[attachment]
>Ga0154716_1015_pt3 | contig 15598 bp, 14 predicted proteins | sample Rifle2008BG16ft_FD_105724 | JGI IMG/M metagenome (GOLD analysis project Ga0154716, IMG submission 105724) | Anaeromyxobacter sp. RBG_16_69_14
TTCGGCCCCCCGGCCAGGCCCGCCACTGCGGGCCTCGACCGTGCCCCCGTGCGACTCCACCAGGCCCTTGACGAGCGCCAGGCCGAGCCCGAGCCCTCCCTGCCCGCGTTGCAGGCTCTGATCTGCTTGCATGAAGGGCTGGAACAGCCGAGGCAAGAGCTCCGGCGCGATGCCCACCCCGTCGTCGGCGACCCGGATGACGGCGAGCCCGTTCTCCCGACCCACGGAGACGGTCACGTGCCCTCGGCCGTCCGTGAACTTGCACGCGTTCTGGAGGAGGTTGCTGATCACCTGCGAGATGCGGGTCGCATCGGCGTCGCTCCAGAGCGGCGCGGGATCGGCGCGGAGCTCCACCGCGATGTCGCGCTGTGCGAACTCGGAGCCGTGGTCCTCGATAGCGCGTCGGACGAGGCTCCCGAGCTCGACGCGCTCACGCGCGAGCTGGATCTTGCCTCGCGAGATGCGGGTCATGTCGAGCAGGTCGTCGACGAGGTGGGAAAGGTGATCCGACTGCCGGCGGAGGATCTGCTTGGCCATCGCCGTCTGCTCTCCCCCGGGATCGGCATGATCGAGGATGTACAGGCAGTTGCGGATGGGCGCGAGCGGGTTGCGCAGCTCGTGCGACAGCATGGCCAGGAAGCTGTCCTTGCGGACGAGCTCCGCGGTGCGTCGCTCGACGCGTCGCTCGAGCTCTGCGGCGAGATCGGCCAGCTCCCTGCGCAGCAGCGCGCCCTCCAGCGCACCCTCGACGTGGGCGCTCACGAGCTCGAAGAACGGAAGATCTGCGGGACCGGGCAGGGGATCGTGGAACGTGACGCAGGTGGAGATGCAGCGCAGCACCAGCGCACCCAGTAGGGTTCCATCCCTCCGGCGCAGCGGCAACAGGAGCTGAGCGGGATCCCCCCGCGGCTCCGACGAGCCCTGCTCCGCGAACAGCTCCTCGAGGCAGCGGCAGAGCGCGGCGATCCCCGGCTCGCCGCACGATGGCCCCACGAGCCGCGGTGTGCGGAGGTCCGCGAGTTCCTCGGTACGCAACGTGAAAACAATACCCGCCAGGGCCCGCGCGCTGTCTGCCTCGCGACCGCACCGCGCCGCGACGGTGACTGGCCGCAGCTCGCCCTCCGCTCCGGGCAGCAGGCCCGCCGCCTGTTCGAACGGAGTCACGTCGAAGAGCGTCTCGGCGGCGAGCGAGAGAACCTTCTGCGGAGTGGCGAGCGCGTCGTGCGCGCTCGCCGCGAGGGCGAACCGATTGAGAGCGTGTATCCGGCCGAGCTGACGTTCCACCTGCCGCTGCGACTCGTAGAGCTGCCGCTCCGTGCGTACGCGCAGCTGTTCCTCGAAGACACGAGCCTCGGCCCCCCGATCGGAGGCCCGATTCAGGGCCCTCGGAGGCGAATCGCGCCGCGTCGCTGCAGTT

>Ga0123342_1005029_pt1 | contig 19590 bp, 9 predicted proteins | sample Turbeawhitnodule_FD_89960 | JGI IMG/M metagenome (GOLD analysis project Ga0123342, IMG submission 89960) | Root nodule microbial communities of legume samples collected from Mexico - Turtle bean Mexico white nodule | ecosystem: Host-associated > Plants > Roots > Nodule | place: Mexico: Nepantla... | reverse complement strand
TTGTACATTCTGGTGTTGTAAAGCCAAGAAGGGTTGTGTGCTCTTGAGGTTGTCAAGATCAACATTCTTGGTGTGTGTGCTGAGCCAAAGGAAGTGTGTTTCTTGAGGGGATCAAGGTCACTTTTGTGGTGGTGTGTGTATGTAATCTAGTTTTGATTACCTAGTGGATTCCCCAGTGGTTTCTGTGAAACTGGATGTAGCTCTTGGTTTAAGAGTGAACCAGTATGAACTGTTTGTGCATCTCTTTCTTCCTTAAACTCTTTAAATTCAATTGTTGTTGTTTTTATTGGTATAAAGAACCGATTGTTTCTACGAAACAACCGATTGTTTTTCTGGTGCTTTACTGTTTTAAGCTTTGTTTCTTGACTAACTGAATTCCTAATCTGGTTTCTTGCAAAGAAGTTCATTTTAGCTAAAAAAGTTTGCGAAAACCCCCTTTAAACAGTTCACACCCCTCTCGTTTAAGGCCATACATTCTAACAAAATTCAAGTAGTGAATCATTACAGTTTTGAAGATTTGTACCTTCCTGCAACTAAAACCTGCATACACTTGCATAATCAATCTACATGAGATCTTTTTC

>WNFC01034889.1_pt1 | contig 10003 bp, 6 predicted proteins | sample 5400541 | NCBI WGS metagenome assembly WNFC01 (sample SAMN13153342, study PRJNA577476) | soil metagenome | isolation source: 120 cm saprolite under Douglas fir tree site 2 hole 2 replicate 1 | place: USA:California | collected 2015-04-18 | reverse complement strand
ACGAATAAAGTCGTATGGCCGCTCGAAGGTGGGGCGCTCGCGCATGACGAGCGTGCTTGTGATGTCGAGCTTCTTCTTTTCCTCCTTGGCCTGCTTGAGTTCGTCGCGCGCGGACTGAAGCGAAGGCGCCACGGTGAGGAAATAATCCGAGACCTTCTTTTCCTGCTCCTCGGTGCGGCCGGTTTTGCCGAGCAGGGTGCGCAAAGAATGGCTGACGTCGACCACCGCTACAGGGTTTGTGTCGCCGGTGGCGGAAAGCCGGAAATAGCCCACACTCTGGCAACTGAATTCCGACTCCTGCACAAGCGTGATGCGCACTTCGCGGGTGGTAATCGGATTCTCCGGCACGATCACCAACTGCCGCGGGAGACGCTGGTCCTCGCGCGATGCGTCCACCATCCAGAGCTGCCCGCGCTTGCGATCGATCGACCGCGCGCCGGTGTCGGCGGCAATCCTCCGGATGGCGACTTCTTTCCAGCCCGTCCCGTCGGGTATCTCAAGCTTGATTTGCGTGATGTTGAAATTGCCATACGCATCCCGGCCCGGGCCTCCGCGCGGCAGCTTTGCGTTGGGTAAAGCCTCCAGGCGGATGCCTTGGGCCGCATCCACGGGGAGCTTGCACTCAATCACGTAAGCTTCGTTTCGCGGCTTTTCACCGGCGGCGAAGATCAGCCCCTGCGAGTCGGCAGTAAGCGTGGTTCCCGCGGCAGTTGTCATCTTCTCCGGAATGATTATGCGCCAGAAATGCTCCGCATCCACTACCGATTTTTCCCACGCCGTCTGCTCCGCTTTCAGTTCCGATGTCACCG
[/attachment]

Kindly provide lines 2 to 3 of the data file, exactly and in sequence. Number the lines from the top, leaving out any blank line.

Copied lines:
TTCGGCCCCCCGGCCAGGCCCGCCACTGCGGGCCTCGACCGTGCCCCCGTGCGACTCCACCAGGCCCTTGACGAGCGCCAGGCCGAGCCCGAGCCCTCCCTGCCCGCGTTGCAGGCTCTGATCTGCTTGCATGAAGGGCTGGAACAGCCGAGGCAAGAGCTCCGGCGCGATGCCCACCCCGTCGTCGGCGACCCGGATGACGGCGAGCCCGTTCTCCCGACCCACGGAGACGGTCACGTGCCCTCGGCCGTCCGTGAACTTGCACGCGTTCTGGAGGAGGTTGCTGATCACCTGCGAGATGCGGGTCGCATCGGCGTCGCTCCAGAGCGGCGCGGGATCGGCGCGGAGCTCCACCGCGATGTCGCGCTGTGCGAACTCGGAGCCGTGGTCCTCGATAGCGCGTCGGACGAGGCTCCCGAGCTCGACGCGCTCACGCGCGAGCTGGATCTTGCCTCGCGAGATGCGGGTCATGTCGAGCAGGTCGTCGACGAGGTGGGAAAGGTGATCCGACTGCCGGCGGAGGATCTGCTTGGCCATCGCCGTCTGCTCTCCCCCGGGATCGGCATGATCGAGGATGTACAGGCAGTTGCGGATGGGCGCGAGCGGGTTGCGCAGCTCGTGCGACAGCATGGCCAGGAAGCTGTCCTTGCGGACGAGCTCCGCGGTGCGTCGCTCGACGCGTCGCTCGAGCTCTGCGGCGAGATCGGCCAGCTCCCTGCGCAGCAGCGCGCCCTCCAGCGCACCCTCGACGTGGGCGCTCACGAGCTCGAAGAACGGAAGATCTGCGGGACCGGGCAGGGGATCGTGGAACGTGACGCAGGTGGAGATGCAGCGCAGCACCAGCGCACCCAGTAGGGTTCCATCCCTCCGGCGCAGCGGCAACAGGAGCTGAGCGGGATCCCCCCGCGGCTCCGACGAGCCCTGCTCCGCGAACAGCTCCTCGAGGCAGCGGCAGAGCGCGGCGATCCCCGGCTCGCCGCACGATGGCCCCACGAGCCGCGGTGTGCGGAGGTCCGCGAGTTCCTCGGTACGCAACGTGAAAACAATACCCGCCAGGGCCCGCGCGCTGTCTGCCTCGCGACCGCACCGCGCCGCGACGGTGACTGGCCGCAGCTCGCCCTCCGCTCCGGGCAGCAGGCCCGCCGCCTGTTCGAACGGAGTCACGTCGAAGAGCGTCTCGGCGGCGAGCGAGAGAACCTTCTGCGGAGTGGCGAGCGCGTCGTGCGCGCTCGCCGCGAGGGCGAACCGATTGAGAGCGTGTATCCGGCCGAGCTGACGTTCCACCTGCCGCTGCGACTCGTAGAGCTGCCGCTCCGTGCGTACGCGCAGCTGTTCCTCGAAGACACGAGCCTCGGCCCCCCGATCGGAGGCCCGATTCAGGGCCCTCGGAGGCGAATCGCGCCGCGTCGCTGCAGTT

>Ga0123342_1005029_pt1 | contig 19590 bp, 9 predicted proteins | sample Turbeawhitnodule_FD_89960 | JGI IMG/M metagenome (GOLD analysis project Ga0123342, IMG submission 89960) | Root nodule microbial communities of legume samples collected from Mexico - Turtle bean Mexico white nodule | ecosystem: Host-associated > Plants > Roots > Nodule | place: Mexico: Nepantla... | reverse complement strand